Saint Kateri Tekakwitha Conservation Center
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Saint John Paul II: Quotes on Ecology and the Environment, page 5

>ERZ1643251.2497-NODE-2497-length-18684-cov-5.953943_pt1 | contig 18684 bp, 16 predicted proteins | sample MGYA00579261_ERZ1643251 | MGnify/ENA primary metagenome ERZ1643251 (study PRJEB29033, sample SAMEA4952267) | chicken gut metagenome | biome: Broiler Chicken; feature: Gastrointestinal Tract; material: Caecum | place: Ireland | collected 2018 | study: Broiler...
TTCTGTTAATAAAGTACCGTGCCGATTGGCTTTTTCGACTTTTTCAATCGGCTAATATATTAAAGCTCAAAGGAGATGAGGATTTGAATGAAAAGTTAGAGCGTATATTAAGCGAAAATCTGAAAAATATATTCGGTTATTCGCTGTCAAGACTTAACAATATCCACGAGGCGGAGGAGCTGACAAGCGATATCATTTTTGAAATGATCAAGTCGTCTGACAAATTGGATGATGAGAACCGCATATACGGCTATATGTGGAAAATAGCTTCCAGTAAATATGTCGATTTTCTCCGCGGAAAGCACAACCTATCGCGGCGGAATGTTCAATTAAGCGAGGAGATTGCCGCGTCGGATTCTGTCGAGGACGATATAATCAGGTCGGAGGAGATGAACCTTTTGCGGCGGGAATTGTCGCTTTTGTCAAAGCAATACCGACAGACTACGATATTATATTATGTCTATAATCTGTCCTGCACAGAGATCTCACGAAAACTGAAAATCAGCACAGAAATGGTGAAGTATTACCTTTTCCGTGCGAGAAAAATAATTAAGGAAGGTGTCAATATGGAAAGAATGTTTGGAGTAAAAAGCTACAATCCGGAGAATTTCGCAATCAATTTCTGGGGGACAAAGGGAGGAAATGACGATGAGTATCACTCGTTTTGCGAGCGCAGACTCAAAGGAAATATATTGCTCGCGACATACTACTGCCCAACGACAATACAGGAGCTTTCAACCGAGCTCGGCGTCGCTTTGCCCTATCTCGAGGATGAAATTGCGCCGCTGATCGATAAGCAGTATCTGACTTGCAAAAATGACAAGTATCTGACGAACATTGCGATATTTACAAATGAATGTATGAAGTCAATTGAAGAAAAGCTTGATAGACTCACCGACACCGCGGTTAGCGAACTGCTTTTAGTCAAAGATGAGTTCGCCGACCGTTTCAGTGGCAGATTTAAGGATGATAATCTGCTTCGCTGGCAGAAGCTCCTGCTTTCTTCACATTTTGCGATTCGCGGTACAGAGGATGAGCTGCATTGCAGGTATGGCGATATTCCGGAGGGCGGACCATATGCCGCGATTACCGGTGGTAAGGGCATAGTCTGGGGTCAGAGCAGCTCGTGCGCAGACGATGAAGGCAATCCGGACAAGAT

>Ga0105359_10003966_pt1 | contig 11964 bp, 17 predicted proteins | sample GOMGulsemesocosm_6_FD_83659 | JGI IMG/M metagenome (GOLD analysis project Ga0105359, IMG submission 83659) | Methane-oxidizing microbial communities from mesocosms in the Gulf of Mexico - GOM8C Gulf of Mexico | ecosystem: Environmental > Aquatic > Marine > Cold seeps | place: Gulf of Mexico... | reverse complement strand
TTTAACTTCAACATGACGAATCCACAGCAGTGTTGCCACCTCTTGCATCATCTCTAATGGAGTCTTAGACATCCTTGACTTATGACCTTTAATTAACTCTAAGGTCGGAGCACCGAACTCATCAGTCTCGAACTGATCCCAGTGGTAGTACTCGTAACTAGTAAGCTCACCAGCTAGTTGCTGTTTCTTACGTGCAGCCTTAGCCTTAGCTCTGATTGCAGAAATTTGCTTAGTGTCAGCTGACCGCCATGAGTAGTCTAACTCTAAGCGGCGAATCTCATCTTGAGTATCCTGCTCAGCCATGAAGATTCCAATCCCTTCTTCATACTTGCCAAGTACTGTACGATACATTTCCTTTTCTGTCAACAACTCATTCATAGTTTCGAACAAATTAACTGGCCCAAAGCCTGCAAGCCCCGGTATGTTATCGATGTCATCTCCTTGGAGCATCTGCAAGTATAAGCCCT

Presence of the Holy Spirit in Creation  Creation is God's free communication of love, a communication which, out of nothing, brings everything into being. There is nothing created that is not filled with the ceaseless exchange of love that marks the innermost life of the Trinity, filled that is with the Holy Spirit: "the Spirit of the Lord has filled the world" (Wis 1:7). The presence of the Spirit in creation generates order, harmony, and interdependence in all that exists... The presence of the Spirit in creation and history points to Jesus Christ in whom creation and history are redeemed and fulfilled. The presence and action of the Spirit both before the Incarnation and in the climactic moment of Pentecost point always to Jesus and to the salvation he brings. So too the Holy Spirit's universal presence can never be separated from his activity within the Body of Christ, the Church. + Post-Synodal Apostolic Exhortation, Ecclesia in Asia, November 6, 1999 Light of the East In the liturgical experience, Christ the Lord is the light which illuminates the way and reveals the transparency of the cosmos, precisely as in scripture. The events of the past find in Christ their meaning and fullness, and creation is revealed for what it is–a complex whole which finds its perfection–its purpose–in the liturgy alone. This is why the liturgy is heaven on earth and, in the Word who became flesh, imbues matter with a saving potential which is fully manifest in the sacraments. There creation communicates to each individual the power conferred on it by Christ. Thus the Lord, immersed in the Jordan, transmits to the waters a power which enables them to become the bath of baptismal renewal.  Within this framework liturgical prayer in the East shows a great aptitude for involving the human person in his or her totality. This total involvement of the person in his rational and emotional aspects, in ecstasy and in immanence, is of great interest and a wonderful way to understand the meaning of created realities: these are neither absolute nor a den of sin and iniquity. In the liturgy things reveal their own nature as a gift offered by the Creator to humanity–”God saw everything that He had made and it was very good” (Genesis 1.31). Though all this is marked by the tragedy of sin, which weighs down matter and obscures its clarity, the latter is redeemed in the Incarnation and becomes fully “theophoric”–that is capable of putting us in touch with the Father. This property is most apparent in the sacraments of the Church. Cosmic reality is also summoned to give thanks because the whole universe is called to recapitulation in Christ the Lord. This concept expresses a balanced and marvelous teaching on the dignity, respect and purpose of creation and of the human body in particular. With the rejection of all dualism and every cult of pleasure as an end in itself, the body becomes a place made luminous by grace and thus fully human. To those who seek a truly meaningful relationship with themselves and with the cosmos, so often disfigured by selfishness and greed, the liturgy reveals the way to harmony of the new man and invites him to respect the Eucharistic potential of the created world. That world is destined to be assured in the Eucharist of the Lord, in His Passover present in the sacrifice of the altar. + Apostolic letter, 1995 Illusions of Consumerism Devote time and attention to the laity, particularly to the young, who are the Church's future: teach them to meet Christ in liturgical prayer... to strive for difficult goals as befits the children of martyrs. Teach them to reject the facile illusions of consumerism, to stay in their land, so that together they can build a future of peace and prosperity... + May 8, 19XX, Visit to Romania Man is Priest of All Creation    According to the apostle, St. Paul, prayer reflects all created reality–it is, in a certain sense, a cosmic function. Man is the priest of all creation: he speaks in its name, but only insofar as he is guided by the Spirit. In order to understand profoundly the meaning of prayer, one should meditate for a long time on the following passage from the Letter to the Romans: “For creation awaits with eager expectation the revelation of the children of God; for creation was made subject to futility, not of its own accord but because of the one who subjected it, in hope that creation itself would be set free from slavery to corruption and share in the glorious freedom of the children of God. We know that all creation is groaning in labor pains even until now; and not only that, but we ourselves, who have the first fruits of the Spirit, we also groan within ourselves as we wait for adoption, the redemption of our bodies. For in hope we were saved” (Rom 8:19-24). And here again we come across the apostle's words: “The Spirit, too, comes to the aid of our weakness; for we do not know how to pray as we ought, but the Spirit himself intercedes with inexpressible groanings” (Romans 8.26). One can and must pray in many different ways as the Bible teaches through a multitude of examples. The Book of Psalms is irreplaceable. We must pray with inexpressible groanings in order to enter into the rhythm with the Spirit's own entreaties. To obtain forgiveness, one must implore, becoming part of the loud cries of Christ, the Redeemer (Hebrews 5.7). Through all this one must proclaim glory. Prayer is always an opus gloriae–a work, a labor of glory. Man is priest of all creation. Christ conferred on him this dignity, this vocation. Creation completes its opus gloriae both by being what it is and by its ability to become what it should be. In a certain sense, science and technology also contribute to this goal. But, at the same time, since they are human works, they can be led away from this goal. In our own civilization, in particular, there is such a risk, making it difficult for our civilization to be one of life and love. Missing is, precisely, the opus gloriae, which is the fundamental destiny of every creature and, above all, of man, who was created in order to become in Christ the priest, prophet, and king of all earthly creatures. + Crossing the Threshold of Hope, 1995 Human Health and the Environment The environment, in fact, is connected with the health of the individual and of the population: it constitutes the human being’s “home” and the complex of resources entrusted to his care and stewardship, “the garden to be tended and the field to be cultivated”. But the external ecology of the person must be combined with an interior, moral ecology, the only one which is fitting for a proper concept of health. Considered in its entirety, human health thus becomes an attribute of life, a resource for the service of one’s neighbor and openness to salvation.  + MESSAGE OF THE HOLY FATHER FOR THE WORLD DAY OF THE SICK FOR THE YEAR 2000, August 6, 1999   Hearing the Word and the Spirit in Cosmic Revelation "How greatly to be desired are all his works, and how sparkling they are to see! Though we speak much we cannot reach the end, and the sum of our words is: 'He is the all.' For he is greater than all his works" (Sir 42:22, 43:27- 28). These wonderful words of Sirach summarize the song of praise raised at all times and under all skies, to the Creator who reveals himself through the immensity and splendor of his works. Even though imperfectly, numerous voices have recognized in creation the presence of its Author and Lord. Looking at his sun god, an ancient Egyptian king and poet cried: "How numerous are your works! They are hidden from our sight; you, the only God, outside of whom nothing exists, you have created the earth according to your will, when you were alone" (Hymn to Aton, Cf. J.B. Pritchard [ed], Ancient Near Eastern Texts, Princeton 1969, pp. 369-371). A few centuries later, in a wonderful hymn, a Greek philosopher praised the divinity that manifests itself in nature, particularly in man: "We are of your stock, and we have your word as a reflection of your mind, we alone among all the animated beings that on earth have life and movement" (Cleante, Hymn to Zeus v. 4-5). Paul, the apostle, took up this prayer, quoting it in his address to the Areopagus of Athens (Cf. Acts 17:28). The hearing of the word that the Creator has entrusted to the works of his hands is also asked of the faithful Muslim: "O men, adore your Lord who has created you and those who were before you, and fear God, who has made the earth a carpet for you and of the sky a castle, and has made water come down from the sky with which to extract from the earth those fruits that are your daily food" (Koran II, 21-23). The Hebrew tradition, which flowered on the fertile terrain of the Bible, discovered God's personal presence in every corner of creation: "Wherever I go, you are! Wherever I stop, you are! You alone, you again, you always! Heaven, you; earth, you; above, you; below, you! Wherever I turn, whatever I admire: only you, again you, always you!" (M. Buber, Stories of the Chassidim, Milan, 1979, p. 276). The biblical Revelation is embedded in this broad experience of the religious sense and human prayer, sealed by the divine. By communicating the mystery of the Trinity, it helps us to extract from creation itself not only the imprint of the Father, source of every being, but also that of the Son and the Spirit. When he contemplates the heavens with the Psalmist, the Christian turns to the whole Trinity: "By the word of the Lord the heavens were made, and all their host by the breath of his mouth" (Psalm 33:6). "The heavens," therefore, "are telling the glory of God; and the firmament proclaims his handiwork. Day to day pours forth speech, and night declares knowledge. There is no speech, nor are there words; their voice is not heard; yet their voice goes out through all the earth, and their words to the end of the world" (Psalm 19:2-5). The soul's ear must be free from sounds to hear this divine voice that resounds in the universe. Therefore, along with the revelation specifically contained in Sacred Scripture, there is a divine manifestation in the shining sun and in the nightfall. In a certain sense, nature is also "God's book". We can ask ourselves how the contemplation of the Trinity can be developed through creation, perceiving not only generically the reflection of the only God but also the imprint of the individual divine Persons. In fact, if it is true that "the Father, Son, and Holy Spirit are not three principles of creation, but only one" (Council of Florence: DS 1331), it is also true that "every divine Person carries out the common works according to his personal property" (CCC 258). When we now admiringly contemplate the universe in its grandeur and beauty, we must praise the whole Trinity, but in a special way our thoughts go to the Father, from whom everything springs, as the fullness and source of being itself. If we then look at the order that rules the cosmos and we admire the wisdom with which the Father has created it, giving it laws that regulate its existence, it is spontaneous for us to to look to the eternal Son, whom Scripture presents as the Word (Cf. Jn 1:1-3) and divine Wisdom (Cf. 1 Cor 1:24,30). In the wonderful song that Wisdom intones in the Book of Proverbs, which was mentioned at the beginning of our meeting, the latter appears "constituted since eternity, since the beginning" (Prov 8:24). Wisdom was present at the time of creation "as master workman," ready to delight "in the children of men" (Cf. Prov 8:30-31). Christian tradition has seen the face of Christ under these aspects, "He is the image of the invisible God, the first-born of all creation; for in him all things were created, through him and for him. He is before all things, and in him all things hold together" (Col 1:15-17; Cf. Jn 1:3). In light of the Christian faith, creation then evokes the Holy Spirit in a special way, in the dynamism that contrasts the relations of things within the macrocosm and microcosm, and that manifests itself above all where life is born and develops. In the strength of this experience, even in cultures that are foreign to Christianity, the presence of God is perceived as "spirit" that animates the world. There is also Virgil's famous expression: "spiritus intus alit," "the spirit nourishes from within" (Aeneid, VI, 726). However, for the Christian such an evocation of the Spirit would be unacceptable, as it refers to a kind of "world soul" understood in the pantheistic sense. Yet, excluding this error, it remains true that every form of life, animation, love goes back in the last analysis to that of the Spirit, of whom Genesis says that he moved "over the face of the waters" (Gen 1:2) at the dawn of creation and in which Christians, in the light of the New Testament, recognize a reference to the Third Person of the Blessed Trinity. In fact, in its biblical concept, creation "implies not only the call into existence of the being itself and of the cosmos, namely the giving of existence, but also the presence of the Spirit of God in creation, that is, the beginning of the saving communication of God to the things he creates, which is meaningful first of all for man, who was created in the image and likeness of God" (Dominum et vivificantem, n. 12). Before the unfolding of cosmic revelation, we announce the work of God with the word of the Psalmist: "When you send forth your Spirit, they are created; and you renew the face of the earth" (Psalm 104:30). + General Audience Address, August 2, 2000 New Era Brought by Christ God's plan for salvation, "the mystery of his will" (Ephesians 1:9) concerning every creature, is expressed in the Letter to the Ephesians with a characteristic term: "recapitulate" all things, heavenly and earthly, in Christ (see Ephesians 1:10). One can imagine the rod around which was wrapped the scroll of parchment or papyrus of the volume, bearing the writing: Christ gives a unitary meaning to all syllables, words, works of creation, and of history. The first to take up this topic of "recapitulation" and develop it in a wonderful way was St. Irenaeus, bishop of Lyon, great second-century Father of the Church. In face of any fragmentation of the history of salvation, any separation between the Old and New Alliance, any dispersion of revelation and divine action, Irenaeus exalts the only Lord, Jesus Christ, who in the Incarnation brings together in himself the whole history of salvation, humanity, and the whole of creation: "He, the Eternal King, recapitulates everything in himself" ("Adversus haereses" III, 21,9). Let us hear a passage in which this Father of the Church comments on the words of the Apostle relating, precisely, to the recapitulation in Christ of all things. In the expression "all things"–Irenaeus affirms–man is included, touched by the mystery of the Incarnation, when the Son of God "from invisible becomes visible, from incomprehensible comprehensible, from impassible passible, being Word became man. He has recapitulated everything in himself, in order that, as the Word of God, he has primacy over supernatural beings, spiritual and invisible; in the same way he may have it over visible and corporeal beings. Assuming this primacy in himself and giving himself as head to the Church, he attracts everything to himself" ("Adversus haereses" III, 16,6). This confluence of all being in Christ, center of time and space, is fulfilled progressively in history, overcoming the obstacles, the resistance of sin, and of the Evil One. In order to illustrate this tension, Irenaeus takes recourse to the opposition, already presented by St. Paul, between Christ and Adam (see Romans 5:12-21): Christ is the new Adam, namely, the first born of faithful humanity, who accepts with love and obedience the plan of Redemption that God has designed as the soul and goal of history. Christ must, therefore, cancel the work of devastation, the horrible idolatry, violence and every sin that the rebellious Adam has spread in the secular affairs of humanity and on the horizon of creation. With his complete obedience to the Father, Christ opens the era of peace with God and among men, reconciling in himself scattered humanity (see Ephesians 2:16). He "recapitulates" Adam in himself, in whom the whole of humanity recognizes itself; he transfigures him into son of God, he brings him to full communion with the Father. Precisely through his fraternity with us in the flesh and blood, in life and death, Christ becomes "the head" of saved humanity. Again, St. Irenaeus writes: "Christ has recapitulated in himself all the blood poured out by all the just and all the prophets who have existed from the beginning" ("Adversus haereses" V, 14,1; see V, 14,2). The good and the evil, therefore, are considered in the light of the redemptive work of Christ. The latter, as Paul helps us intuit, involves the whole of creation, in the variety of its components (see Romans 8:18-30). Nature itself, in fact, subjected as it is to lack of meaning, degradation and devastation caused by sin, thus participates in the joy of the deliverance brought about by Christ in the Holy Spirit. Thus is the full action of the original plan of the Creator delineated: a creation in which God and man, man and woman, humanity and nature are in harmony, in dialogue, in communion. This plan, upset by sin, was taken up in a more wondrous way by Christ, who is carrying it out mysteriously but effectively in the present reality, in the expectation of bringing it to fulfillment. Jesus himself declared he is the fulcrum and point of convergence of this design of salvation when he affirmed: "I, when I am lifted up from the earth, will draw all men to myself" (John 12:32). And John the Evangelist presents this very work as a kind of recapitulation, "to gather into one the children of God who are scattered abroad" (John 11:52). This work will reach completion in the fulfillment of history when–as Paul, again, reminds us–"God may be everything to every one" (1 Corinthians 15:28). The last page of the Apocalypse–which was proclaimed at the opening of our meeting–describes in bright colors this goal. The Church and the Spirit await and invoke that moment when Christ "delivers the kingdom to God the Father, after destroying every rule and every authority and power... The last enemy to be destroyed is death. For God has put all things in subjection under the feet" of his Son (1 Corinthians 15:24,26). At the end of this battle–sung in wonderful pages of the Apocalypse–Christ will fulfill the "recapitulation" and those who will be united to him will form the community of the redeemed, which "will not be wounded by any longer by sin, stains, self-love, that destroy or wound the earthly community. The beatific vision, in which God opens himself in an inexhaustible way to the elect, will be the ever-flowing well-spring of happiness, peace, and mutual communion" (Catechism of the Catholic Church, No. 1045). With her sight fixed on that day of light, the Church, beloved Bride of the Lamb, raises the ardent invocation: "Maranatha" (1 Corinthians 16:22), "Come, Lord Jesus!" (Apocalypse 22:20). + General Audience, February 14, 2001. Secret of True Peace The dignity of the human person is a transcendent value, always recognized as such by those who sincerely search for the truth. Indeed, the whole of human history should be interpreted in the light of this certainty. Every person, created in the image and likeness of God (cf. Gn. 1:26-28) and therefore radically oriented towards the Creator, is constantly in relationship with those possessed of the same dignity. To promote the good of the individual is thus to serve the common good, which is that point where rights and duties converge and reinforce one another.    The history of our time has shown in a tragic way the danger which results from forgetting the truth about the human person. Before our eyes we have the results of ideologies such as Marxism, Nazism and Fascism, and also of myths like racial superiority, nationalism and ethnic exclusivism. No less pernicious, though not always as obvious, are the effects of materialistic consumerism, in which the exaltation of the individual and the selfish satisfaction of personal aspirations become the ultimate goal of life. In this outlook, the negative effects on others are considered completely irrelevant. Instead it must be said again that no affront to human dignity can be ignored, whatever its source, whatever actual form it takes and wherever it occurs...   To choose life involves rejecting every form of violence: the violence of poverty and hunger, which afflicts so many human beings; the violence of armed conflict; the violence of criminal trafficking in drugs and arms; the violence of mindless damage to the natural environment. In every circumstance, the right to life must be promoted and safeguarded with appropriate legal and political guarantees, for no offense against the right to life, against the dignity of any single person, is ever unimportant...   The promotion of human dignity is linked to the right to a healthy environment, since this right highlights the dynamics of the relationship between the individual and society. A body of international, regional and national norms on the environment is gradually giving juridic form to this right. But juridic measures by themselves are not sufficient. The danger of serious damage to land and sea, and to the climate, flora and fauna, calls for a profound change in modern civilization's typical consumer lifestyle, particularly in the richer countries. Nor can we underestimate another risk, even if it is a less drastic one: people who live in poverty in rural areas can be driven by necessity to exploit beyond sustainable limits the little land which they have at their disposal. Special training aimed at teaching them how to harmonize the cultivation of the land with respect for the environment needs to be encouraged.    The world’s present and future depend on the safeguarding of creation, because of the endless interdependence between human beings and their environment. Placing human well-being at the center of concern for the environment is actually the surest way of safeguarding creation; this in fact stimulates the responsibility of the individual with regard to natural resources and their judicious use...   + Respect for Human Rights: The Secret of True Peace, January 1, 1999 Priorities Let us not be overwhelmed by the distress of the present time. Let us instead open our hearts and minds to the great challenges lying before us: the defense of the sacredness of human life in all circumstances, especially in relation to the challenges posed by genetic manipulation; the promotion of the family, the basic unit of society; the elimination of poverty, through efforts to promote development, the reduction of debt and the opening up of international trade; respect for human rights in all situations, with especial concern for the most vulnerable: children, women and refugees; disarmament, the reduction of arms sales to poor countries, and the consolidation of peace after the end of conflicts; the fight against the major diseases, and access by the poor to basic care and medicines; the protection of the environment and the prevention of natural disasters; the rigorous application of international law and conventions. Of course, many other demands could also be mentioned. But if these priorities became the central concerns of political leaders; if people of good made them part of their daily endeavors; if religious believers included them in their teaching, the world would be a radically different place. + Address to the Diplomatic Corps, January 10, 2002 Birth of the Son of God In the birth of the Son of God from the virginal womb of Mary, Christians recognize the infinite descent of the Most High to man and the whole of creation. + General audience, January  2, 2002 Spokesman of Creation Although one can think that the whole of life of the created should be a hymn of praise to the Creator, it is more precise, however, to maintain that a position of primacy in this choir is reserved to the human creature. Through the human being, spokesman of the whole of creation, all the living praise the Lord. Our breath of life, which also spells self-consciousness, awareness, and liberty (see Proverbs 20:27), becomes a song and prayer of the whole of life that vibrates in the universe. This is why all of us must address one another "with Psalms, hymns, spiritual canticles, singing and praising the Lord" with all our heart (Ephesians 5:19). + General Audience, Meditation on Psalm 150, January 9, 2002 Flowerbed of the Universe We praise God for the beauty of the cosmos and of the earth, the marvelous "garden" that he entrusted to men and women in order that they might cultivate it and tend it (cf. Gen 2:15). It is good that people remember that they find themselves in a "flowerbed" of the immense universe, created for them by God. It is important for people to realize that neither they nor the matters which they so frantically pursue are "everything". Only God is "everything", and in the end everyone will have to give an accounting of themselves to him. We praise God, the Creator and Lord of the universe, for the gift of life and especially human life, which has blossomed on this planet through the mysterious plan of his goodness. Life in all its forms is entrusted in a special way to the care of man. + Discourse After Testimonies for Peace, At the Day of Prayer for Peace, January 24, 2002 God With Us  God is like this, both distant and yet close, someone beyond us yet beside us, in fact willing to be with us and in us.  The earth responds with a chorus of praise to the revelation of his majesty: it is a cosmic response, a prayer to which man gives voice. + General Audience Address, May 15, 2002 Psalm 18 [19]: An Invitation to Discover God's Presence in Creation The sun, with its increasing brilliance in the sky, the splendor of its light, and the beneficent warmth of its rays, has captivated humanity since the beginning. In many ways human beings have manifested their gratitude for this source of life and well-being, with an enthusiasm that often reaches the height of authentic poetry. The wonderful Psalm 18[19], the first part of which we have just proclaimed, is not only a prayer in the form of a hymn of extraordinary intensity; but is also a poetic song addressed to the sun and its shining on the face of the earth... God illuminates the universe with the brilliance of the sun and illuminates humanity with the splendor of his Word contained in biblical Revelation. It is almost like a double sun: The first is a cosmic epiphany of the Creator; the second is a historical and free manifestation of the Savior God... But let us go back now to the first part of the Psalm. It begins with a wonderful personification of the heavens, which to the sacred Author appear as eloquent witnesses of the creative work of God (verses 2-5). They, in fact, "narrate," "announce" the wonders of the divine work (see verse 2). The day and night are also represented as messengers that transmit the great news of creation. This is a silent testimony, which nevertheless makes itself forcefully heard as a voice throughout the cosmos. With the interior vision of the soul, with religious intuition not distracted by superficiality, man and woman can discover that the world is not dumb but speaks of the Creator. As the ancient sage said, "From the greatness and beauty of created things their original author, by analogy, is seen" (Wisdom 13:5). St. Paul also reminds the Romans that "Ever since the creation of the world, his invisible attributes of eternal power and divinity have been able to be understood and perceived in what he has made" (Romans 1:20). Then the hymn gives way to the sun. The luminous globe is depicted by the inspired poet as a heroic warrior who leaves the chamber where he spent the night, emerges from the heart of darkness and begins his inexhaustible course in the heavens (verses 6-7). It is like an athlete who never pauses or is exhausted, while the whole of our planet is enveloped in its irresistible warmth. Hence, the sun is compared to a spouse, a hero, a champion who, by divine order, must fulfill a task every day, a conquest, and a race in the sidereal spaces. The Psalmist thus points to the flaming sun in mid-sky, while all the earth is enveloped by its heat, the air is still, no angle of the horizon can escape from its light. The solar image of the Psalm is taken up by the Christian paschal liturgy to describe the triumphant exodus of Christ from the darkness of the sepulcher and his entry into the fullness of the new life of the resurrection. The Byzantine liturgy sings in the matins of Holy Saturday: "As the sun rises after the night totally radiant in its renewed luminosity, so you also, O Word, will shine in a new brightness when, after death, you will leave your nuptial bed." An ode (the first) of Easter matins links the cosmic revelation with Christ's paschal event: "Let the heavens rejoice and the earth exult with it, because the whole universe, both the visible and invisible, takes part in this celebration: Christ, our everlasting joy, has risen." And another ode (the third) adds: "Today the whole universe, heaven, earth and abyss, is full of light and the whole of creation sings the resurrection of Christ, our strength and our joy." Finally, another ode (the fourth) concludes: "Christ our Pasch has risen from the tomb as a sun of justice shining on all of us the splendor of his charity." The Roman liturgy is not as explicit as the Eastern in comparing Christ to the sun. Nevertheless, it describes the cosmic repercussions of his Resurrection, when it begins its song of lauds on Easter morning with the famous hymn: "The dawn is radiant with light, the heavens exult with songs, the world dances with joy, hell moans with cries". The Christian interpretation of the Psalm, however, does not cancel its basic message, which is an invitation to discover the divine word present in creation. Of course, as stated in the second part of the Psalm, there is another and higher Word, more precious than light itself, that of biblical Revelation. For those who have attentive ears and unveiled eyes, creation is like a first revelation, which has its own eloquent language: It is almost like another sacred book whose letters are represented by the multitude of creatures present in the universe. St. John Chrysostom says: "The silence of the heavens is a voice that resounds more intensely than a trumpet: This voice cries to our eyes, and not to our ears, the grandeur of the one who made it" (PG 49, 105). And St. Athanasius: "The firmament, through its magnificence, beauty and order, is a prestigious preacher of its author, whose eloquence fills the universe" (PG 27, 124). ...Psalm 18[19] praises God for his works of creation. The first part of the Psalm speaks of the heavens and the marvelous signs of God’s glory contained in them. The second part presents a very poetic description of the sun, which by its light and warmth gives life to man. The Christian tradition gives further meaning to this imagery of the sun, seeing in it a representation of Christ’s Resurrection, of the Lord’s triumph over the darkness of sin and death. This Psalm is an invitation to discover God’s presence in creation, and to welcome his saving word, more precious than the light of the sun. Creation therefore remains a kind of first revelation which speaks to us clearly of the Creator and which can lead us ever more deeply into the mystery of God’s love for us. + General Audience Address, January 30, 2002 Psalm 65: God's Loving Care and Saving Grace In the Bible, creation is where humanity dwells and sin is an attack against the world's order and perfection.  Conversion and forgiveness, however, restore integrity and harmony to the cosmos... The psalmist uses ten verbs to describe this loving action of the Creator on earth, which is transformed into a sort of living creature. Indeed, the works of creation "cheer and sing for joy" (Psalm 65:14)... Together, all creatures turn to their Creator and King, as though they are in a procession where they are dancing, singing, praising, and praying. Once again nature becomes an eloquent symbol of God's action: it is a page that is open to everyone, ready to manifest the message that the Creator traced on it, because "from the greatness and beauty of created things their original author, by analogy, is seen" (Wisdom 13:5, see Romans 1:20)... The psalmist looks forward throughout his song to an intense encounter where creation and redemption become one. As the earth is revived in springtime through the work of the Creator, so, too, man rises from his sin through the work of his Redeemer. In this way, creation and history are under the caring and saving gaze of the Lord, who conquers the roaring, destructive waters and gives us water that purifies us, makes us fruitful and quenches our thirst. Indeed, the Lord "heals the broken hearted, binds up their wounds," but also "covers the heavens with clouds, provides rain for the earth, makes grass sprout on the mountains" (Psalm 147:3,8). + March 6, 2002, Weekly General Audience  © Copyright 1978 Libreria Editrice Vaticana  More quotes by Saint John Paul II ->